The Stories Of the Stars – Cygnus, The Swan

One thing I really love about being out at night is looking up!! Looking up and seeing little tiny pin pricks of light and seeing a whole new world. For those of us have learned the stories of the stars this transforms the night sky from something that we take for granted and not pay much attention to, into a whole mind-boggling,  gigantic canvas where thrilling, edge of your seat action adventures, comedies and histories are painted and have remained for thousands of years. Through the eons each culture has adapted and changed the stories to suite their own  beliefs and one star or constellation may have hundreds if not thousands of stories which turns the night sky into a living, eternal history board.

In this series of blogs I will hope to introduce you to some of my favourite myths and legends that have been documented about the stars and the people they represent.

Here is my telling of the Cygnus constellation.


The story starts with two friends Phaeton and Cygnus and simple a bet. Boasting openly and loudly one day Phaeton had been made the bold statement that he alone was the best of all charioteers in the heavens and that none could best him of endurance and speed. Being nearby and hearing the boast Cygnus laughed quietly to himself as he knew that an unfortunate habit of his friend was to make ridiculous claims of which all were so ludicrous that no one dared oppose him. Thinking to teach Phaeton a lesson once and for all for his boasts Cygnus challenged Phaeton to a race across the sky. Quite simply the highest and fastest chariot across the sky wins. So they set off and for all of Cygnus’s confidence that Phaeton’s boasts had no grounding and that he was simply showing off, Cygnus could not best him. Neck and neck they road all day. Faster and faster. Higher and higher. Until mid-day when the height of the sun’s heat and glare was upon them and the rays shinning down caused them to slow with fatigue and their steeds to foam at the mouths. It was at this moment that Cygnus realized that he could use the sun to win the race and the bet, finally teaching Phaeton a lesson.  Driving his chariot harder and coaxing every last mite of energy from him and his steed he turned sharply and directed his chariot straight at the sun. Phaeton realised what Cygnus intended to do and matched his pace determined not to be proven a liar and a lesser man by his own friend. Closer and closer to the sun they road until all in a moment their chariots exploded in to flames and both Phaeton and Cygnus where thrown to earth.

After regaining consciousness, Cygnus set about searching for his friend. He searched for many days for sign of Phaeton until one day he came to edge of a great chasm through which a deep river ran and there lying trapped in the deepest part of the river was Phaetons dead body. Remorse and grief came over Cygnus and he fell to his knees and wept for his dead friend and the part he had played in his death. Once his grief had subsided he thought only to rescue his dead companion’s body and provide him with a proper burial so that his soul could travel to the afterlife, for if his body remained unburied his soul would become a demon and walk the world hating all living things and thriving on the fear and desperation of living creatures in the darkest recesses of the world.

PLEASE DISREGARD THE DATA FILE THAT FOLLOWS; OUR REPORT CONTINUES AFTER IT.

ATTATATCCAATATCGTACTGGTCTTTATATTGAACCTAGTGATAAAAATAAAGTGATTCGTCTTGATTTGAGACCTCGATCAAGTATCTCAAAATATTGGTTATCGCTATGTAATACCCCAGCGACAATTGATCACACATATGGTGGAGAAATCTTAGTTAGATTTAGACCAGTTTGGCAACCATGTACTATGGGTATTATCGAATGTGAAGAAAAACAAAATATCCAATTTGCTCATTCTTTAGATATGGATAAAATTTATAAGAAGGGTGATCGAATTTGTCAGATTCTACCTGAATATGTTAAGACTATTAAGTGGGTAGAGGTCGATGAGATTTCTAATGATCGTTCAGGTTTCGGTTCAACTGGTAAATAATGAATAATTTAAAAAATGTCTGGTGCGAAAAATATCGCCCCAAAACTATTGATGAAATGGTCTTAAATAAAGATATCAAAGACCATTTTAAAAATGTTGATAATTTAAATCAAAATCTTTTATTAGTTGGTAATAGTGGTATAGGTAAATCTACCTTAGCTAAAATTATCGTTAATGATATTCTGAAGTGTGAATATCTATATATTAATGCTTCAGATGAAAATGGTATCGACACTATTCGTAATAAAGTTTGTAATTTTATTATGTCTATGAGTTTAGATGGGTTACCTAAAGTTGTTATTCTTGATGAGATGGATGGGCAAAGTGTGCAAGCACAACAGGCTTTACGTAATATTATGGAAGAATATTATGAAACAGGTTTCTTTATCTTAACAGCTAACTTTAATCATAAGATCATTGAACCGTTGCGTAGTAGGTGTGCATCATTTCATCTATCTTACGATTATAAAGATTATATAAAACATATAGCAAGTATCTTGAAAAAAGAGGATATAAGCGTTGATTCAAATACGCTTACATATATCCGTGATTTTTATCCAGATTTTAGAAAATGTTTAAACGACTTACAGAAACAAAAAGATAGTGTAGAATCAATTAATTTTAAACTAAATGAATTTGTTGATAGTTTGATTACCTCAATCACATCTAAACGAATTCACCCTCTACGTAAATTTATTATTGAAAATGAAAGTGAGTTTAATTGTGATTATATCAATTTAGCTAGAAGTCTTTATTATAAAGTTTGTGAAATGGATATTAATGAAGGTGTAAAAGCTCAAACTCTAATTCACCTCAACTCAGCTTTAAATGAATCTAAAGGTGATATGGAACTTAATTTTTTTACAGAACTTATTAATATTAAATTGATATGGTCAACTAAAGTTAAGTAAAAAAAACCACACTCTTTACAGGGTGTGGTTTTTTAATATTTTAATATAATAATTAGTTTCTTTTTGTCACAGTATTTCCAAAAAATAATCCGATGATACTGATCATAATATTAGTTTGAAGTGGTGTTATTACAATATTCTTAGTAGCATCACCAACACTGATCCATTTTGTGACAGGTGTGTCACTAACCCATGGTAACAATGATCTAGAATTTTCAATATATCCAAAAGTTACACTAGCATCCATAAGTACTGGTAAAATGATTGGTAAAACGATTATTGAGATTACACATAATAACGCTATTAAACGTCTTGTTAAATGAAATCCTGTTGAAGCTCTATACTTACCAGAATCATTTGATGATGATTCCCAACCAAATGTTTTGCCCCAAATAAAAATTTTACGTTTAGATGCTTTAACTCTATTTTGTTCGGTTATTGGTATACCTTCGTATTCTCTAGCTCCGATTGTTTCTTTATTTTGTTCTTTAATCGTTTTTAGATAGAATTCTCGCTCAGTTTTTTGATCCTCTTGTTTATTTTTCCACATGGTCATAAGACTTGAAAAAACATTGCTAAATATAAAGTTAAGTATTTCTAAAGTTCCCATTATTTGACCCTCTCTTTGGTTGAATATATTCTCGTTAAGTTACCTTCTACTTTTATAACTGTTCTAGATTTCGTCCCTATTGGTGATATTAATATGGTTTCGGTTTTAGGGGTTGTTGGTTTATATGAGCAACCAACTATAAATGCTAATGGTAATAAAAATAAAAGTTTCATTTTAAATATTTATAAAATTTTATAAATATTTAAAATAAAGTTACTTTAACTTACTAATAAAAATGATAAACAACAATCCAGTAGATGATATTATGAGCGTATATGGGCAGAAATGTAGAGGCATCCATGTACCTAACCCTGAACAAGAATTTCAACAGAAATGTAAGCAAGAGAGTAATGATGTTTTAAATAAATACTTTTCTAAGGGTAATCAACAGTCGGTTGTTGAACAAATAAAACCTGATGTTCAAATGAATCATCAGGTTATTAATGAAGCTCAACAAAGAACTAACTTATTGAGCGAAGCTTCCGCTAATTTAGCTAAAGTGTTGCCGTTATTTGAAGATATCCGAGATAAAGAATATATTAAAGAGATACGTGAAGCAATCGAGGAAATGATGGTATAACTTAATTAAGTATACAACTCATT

With a new determination and mission, Cygnus set to work thinking of how he could retrieve his friend. However long he thought and whatever he tried he couldn’t retrieve Phaeton’s body. The river was just too deep, the water too wild.

It was then that Zeus appeared. He had been watching from the heavens and now appeared to Cygnus and asked him why he cried. It was then that Cygnus told the story of the ridiculous boast of his friend and the turn of fate that led to his friends death and how now his struggle to retrieve his friend’s body would result in Phaeton not receiving a proper burial. Hearing this and knowing the depths of Cygnus’s remorse for the part he had played in his friend’s death Zeus wished to help Cygnus but he could not ignore the great wrong that Cygnus had played in his friend’s death. In compromise Zeus offered to turn Cygnus in to swan to enable to him to swim to the bottom of the deep river to retrieve his friend’s body. However once transformed to a swan, Cygnus would have to live the rest of his life as a swan and would only live the normal number of years for swan.

So overcome remorse and guilt, Cygnus sombrely agreed and was instantly transformed in to a beautiful swan with a large powerful wings and a long slender neck. Looking down Cygnus saw that his feet had become the webbed feet of a swan, perfect for swimming to unimaginable depths.

Thanking Zeus, Cygnus immediately dived to the bottom of the river and gently retrieved Phaeton’s body and returned it to his home in the sky where his friends and family where gathered for the burial.  So impressed with the sacrifice that Cygnus had made and the loyalty that he had shown his friend, Zeus decided to honour him with a place in the stars and there he remains to this day with wings spread wide majestic and immortal.

Joe Philbin

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